Choice is power – question your motives
‘Empowerment not objectification’ relies on you having the ‘power’ to chose, but where does this ‘power’ actually lie?
TW – Readers should be aware this article discusses eating disorders.
JACK BENDA, Week 5: Jack asks what choice means in the 21st century
When Nicki Minaj, Kim Kardashian, Miley Cyrus, or any of that famous group of women role models sexualise their bodies as a means of making money, are they being ‘objectified’ by those looking on them, or are they being ‘empowered’ by choosing to?
In my first column I was criticised for my assertion that some of these people, who both define and exploit social ‘ideals’ to get rich, are ‘objectifying’ themselves. A friend pointed me towards an article on ‘Everyday Feminism’ about exactly this which questions this assertion, and with which I totally agree. It explains how it all depends on ‘power’ and ‘consent’ – who has the power, who is consenting?
It’s pretty clear that the power is not in the hands of the people buying into the role-models and the ideals which they flaunt. While some people may see these celebs as purely sexual or an ‘object’ of desire, they aren’t earning the millions of dollars piling up in the Kardashians’ private vault.
These celebrities are effectively using a ‘structure’ where ideas about perfect beauty, bottomless wealth and desirable clothes are drilled into us. They use it to get rich. They invariably become objects of media obsession. The other day I had a look through the TV & Showbiz section of the Mail online, (they’re good at click-baiting) – ‘Leggy Beyonce…’, ‘Handsome couple Colin Firth and Livia Giuggioli’, ‘Melanie Griffith, 57, flaunts her perfectly sculpted legs…’
Headlines, advertising and television operate in tandem to emphasise what aspirations people should have. While mainstream media and celebs set trends, advertising feeds off of and into it, creating a vicious cycle of profit and insecurity.
In essence, the ideals exist to manipulate us so that we buy the goods that bring us closer to perfection – to Cheryl Cole’s blissfully perfect ‘L’Oréal Paris‘ hair or Cara Delevigne’s ‘Baby Doll‘ (no joke) eyes. And sure they earn loads of money out of it (Cheryl apparently got 500k for her L’Oréal campaign)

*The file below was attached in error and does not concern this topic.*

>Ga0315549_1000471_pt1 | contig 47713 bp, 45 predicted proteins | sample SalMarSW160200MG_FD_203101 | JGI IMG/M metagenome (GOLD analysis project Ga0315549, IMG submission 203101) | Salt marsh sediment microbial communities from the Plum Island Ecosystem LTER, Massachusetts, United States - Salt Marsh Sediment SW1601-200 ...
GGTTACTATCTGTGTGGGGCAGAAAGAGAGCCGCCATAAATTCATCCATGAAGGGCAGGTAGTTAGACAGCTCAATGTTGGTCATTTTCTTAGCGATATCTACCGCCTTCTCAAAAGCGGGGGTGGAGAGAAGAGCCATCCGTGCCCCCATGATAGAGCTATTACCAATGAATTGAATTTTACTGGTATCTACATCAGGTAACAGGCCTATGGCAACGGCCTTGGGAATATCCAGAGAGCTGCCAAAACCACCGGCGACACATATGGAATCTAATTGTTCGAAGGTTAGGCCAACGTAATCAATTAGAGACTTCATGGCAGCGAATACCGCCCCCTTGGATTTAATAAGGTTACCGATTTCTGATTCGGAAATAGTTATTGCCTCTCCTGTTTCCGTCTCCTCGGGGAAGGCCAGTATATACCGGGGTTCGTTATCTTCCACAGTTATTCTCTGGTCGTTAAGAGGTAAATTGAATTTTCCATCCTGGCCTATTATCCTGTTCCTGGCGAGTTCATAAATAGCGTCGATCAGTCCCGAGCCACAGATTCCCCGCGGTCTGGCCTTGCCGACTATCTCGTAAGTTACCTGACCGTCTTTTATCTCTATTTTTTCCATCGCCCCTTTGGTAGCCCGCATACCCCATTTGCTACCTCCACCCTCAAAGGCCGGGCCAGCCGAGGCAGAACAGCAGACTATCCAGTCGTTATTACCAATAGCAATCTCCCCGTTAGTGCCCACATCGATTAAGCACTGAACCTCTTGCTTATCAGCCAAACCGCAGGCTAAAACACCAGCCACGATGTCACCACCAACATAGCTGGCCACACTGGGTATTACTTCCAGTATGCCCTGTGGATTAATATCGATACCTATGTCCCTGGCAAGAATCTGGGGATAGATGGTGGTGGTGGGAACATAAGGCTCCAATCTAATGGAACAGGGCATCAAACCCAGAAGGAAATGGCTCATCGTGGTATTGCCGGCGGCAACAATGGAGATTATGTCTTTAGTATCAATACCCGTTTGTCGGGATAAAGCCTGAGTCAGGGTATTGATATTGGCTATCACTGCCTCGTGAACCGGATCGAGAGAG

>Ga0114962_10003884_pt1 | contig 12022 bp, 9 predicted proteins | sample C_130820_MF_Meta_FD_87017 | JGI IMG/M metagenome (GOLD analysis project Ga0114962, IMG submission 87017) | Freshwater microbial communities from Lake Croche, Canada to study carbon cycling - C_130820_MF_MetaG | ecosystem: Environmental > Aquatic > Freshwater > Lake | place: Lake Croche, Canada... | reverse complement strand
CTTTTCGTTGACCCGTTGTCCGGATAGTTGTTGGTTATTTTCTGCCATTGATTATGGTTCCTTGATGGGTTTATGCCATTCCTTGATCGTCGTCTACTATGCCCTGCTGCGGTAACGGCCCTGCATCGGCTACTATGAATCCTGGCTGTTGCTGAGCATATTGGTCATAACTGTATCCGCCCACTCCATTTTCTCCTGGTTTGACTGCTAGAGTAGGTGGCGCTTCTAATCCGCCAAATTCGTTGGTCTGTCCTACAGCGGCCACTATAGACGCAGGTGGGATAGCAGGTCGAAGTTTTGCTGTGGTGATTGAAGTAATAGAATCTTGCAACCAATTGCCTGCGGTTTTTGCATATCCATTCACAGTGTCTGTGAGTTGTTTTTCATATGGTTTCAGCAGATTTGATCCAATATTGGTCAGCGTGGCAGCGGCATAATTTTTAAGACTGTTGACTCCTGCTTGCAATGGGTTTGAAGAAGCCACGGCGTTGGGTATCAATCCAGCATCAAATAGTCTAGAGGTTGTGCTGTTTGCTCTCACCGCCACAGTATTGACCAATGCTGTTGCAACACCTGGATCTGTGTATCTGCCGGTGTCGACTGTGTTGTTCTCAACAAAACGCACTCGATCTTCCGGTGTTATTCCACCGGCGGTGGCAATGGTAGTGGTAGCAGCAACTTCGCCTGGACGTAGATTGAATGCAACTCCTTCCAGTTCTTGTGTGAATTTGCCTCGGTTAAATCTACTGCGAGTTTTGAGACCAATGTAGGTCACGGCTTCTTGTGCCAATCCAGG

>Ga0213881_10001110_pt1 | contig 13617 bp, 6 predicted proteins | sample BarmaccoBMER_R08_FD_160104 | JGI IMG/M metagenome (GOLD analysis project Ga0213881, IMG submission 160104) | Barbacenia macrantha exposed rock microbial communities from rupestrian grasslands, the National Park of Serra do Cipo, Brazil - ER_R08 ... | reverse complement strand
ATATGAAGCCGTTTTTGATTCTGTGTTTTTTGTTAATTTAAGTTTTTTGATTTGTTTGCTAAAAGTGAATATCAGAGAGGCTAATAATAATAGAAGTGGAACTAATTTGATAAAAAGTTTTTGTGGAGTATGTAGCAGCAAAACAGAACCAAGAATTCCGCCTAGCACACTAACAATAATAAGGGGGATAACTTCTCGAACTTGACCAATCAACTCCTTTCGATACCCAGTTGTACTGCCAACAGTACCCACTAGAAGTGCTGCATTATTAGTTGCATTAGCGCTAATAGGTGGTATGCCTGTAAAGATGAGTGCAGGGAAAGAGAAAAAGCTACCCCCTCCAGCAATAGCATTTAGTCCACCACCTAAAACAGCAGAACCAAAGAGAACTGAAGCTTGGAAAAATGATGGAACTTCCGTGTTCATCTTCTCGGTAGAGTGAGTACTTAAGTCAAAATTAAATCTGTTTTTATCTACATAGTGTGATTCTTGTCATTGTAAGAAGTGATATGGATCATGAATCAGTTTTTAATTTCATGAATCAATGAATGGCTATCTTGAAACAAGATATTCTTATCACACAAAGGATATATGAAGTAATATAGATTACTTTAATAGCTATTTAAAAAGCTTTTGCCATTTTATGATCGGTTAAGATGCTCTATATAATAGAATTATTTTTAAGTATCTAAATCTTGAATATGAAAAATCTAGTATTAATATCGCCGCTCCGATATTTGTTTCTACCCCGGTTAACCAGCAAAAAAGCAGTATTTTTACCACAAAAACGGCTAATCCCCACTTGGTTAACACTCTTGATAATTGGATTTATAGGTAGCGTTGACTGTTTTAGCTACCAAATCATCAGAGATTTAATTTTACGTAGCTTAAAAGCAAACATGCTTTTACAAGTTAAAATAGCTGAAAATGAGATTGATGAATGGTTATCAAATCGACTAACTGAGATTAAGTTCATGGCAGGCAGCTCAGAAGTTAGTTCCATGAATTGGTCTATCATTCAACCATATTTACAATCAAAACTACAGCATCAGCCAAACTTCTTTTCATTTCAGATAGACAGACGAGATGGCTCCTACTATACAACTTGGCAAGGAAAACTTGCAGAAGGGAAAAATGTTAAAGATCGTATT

But this ‘structure’ is actively detrimental to the lives of normal people. According to an article on the Harvard T.H. Chan School of Public Health’s website, the average American encounters 3,000 adverts a day. It argues that advertising culture contributes to the fact that 50% of girls aged 3-6 worry about their weight. “The bulimic is the ideal consumer” according to this expert. This ‘structure’ breeds insecurity by endlessly bombarding people with images of the ideal.
It quickly becomes clear that, while self-sexualising celebrities exploit this system of insecurity, they are still governed by the single force motivating the entire machine – money.
It is money that motivates the celebrities to do what they do, money that governs Murdoch’s 800 company strong empire, and money that is prided over the mental health of young girls by the advertising industry.
This pyramid structure with money on top inevitably raises the question: with whom does the ‘power’ lie; what is motivating the choice element so essential to ’empowerment’?
For the 99%, money holds this power; money dictates choice. Even if individuals aren’t motivated directly by capital gain (money doesn’t buy happiness), money still inevitably governs western psychology. From working to recreation, sex to death, competition to collaboration, capital has power over almost every aspect of life.
How does this apply to the famous? The Scientific American journal ran a brilliant article entitled “Why Do You Want to Be Famous”. It concludes that most people say that they want recognition; to be valued, while fewer aspire for the celebrity lifestyle. The fundamental motivation is “basic human need”.
In the case of the celebrities who are in it for the lifestyle, does material gain constitute empowerment? If it is money that is dictating your choices is it actually you who has the power?
In any case celebrities are inevitably and often consciously used by a system preoccupied with producing profit. Kim Kardashian earns over $25 million a year, and Nicki Minaj has claimed to be worth $1 billion… It is laid bare that choosing to be a celebrity is handing yourself over to the system. Although the individual may be choosing for a whole range of factors, arguably the power still ultimately lies with capital.
Our preoccupation with choice as something sacred to the individual is unrealistic. It isn’t disconnected from external forces – it’s heavily influenced by everything from upbringing to advertising. Telling people what they are thinking is textbook manipulation – even objectification. On the other hand, dressing up exploitation as free will is equally as manipulative and significantly more common.
Understanding and scrutinising one’s own choices by questioning where motivation and power lie is a means of empowerment. Reclaiming choice is reclaiming power because exercising free-will is the first step towards genuine individuality.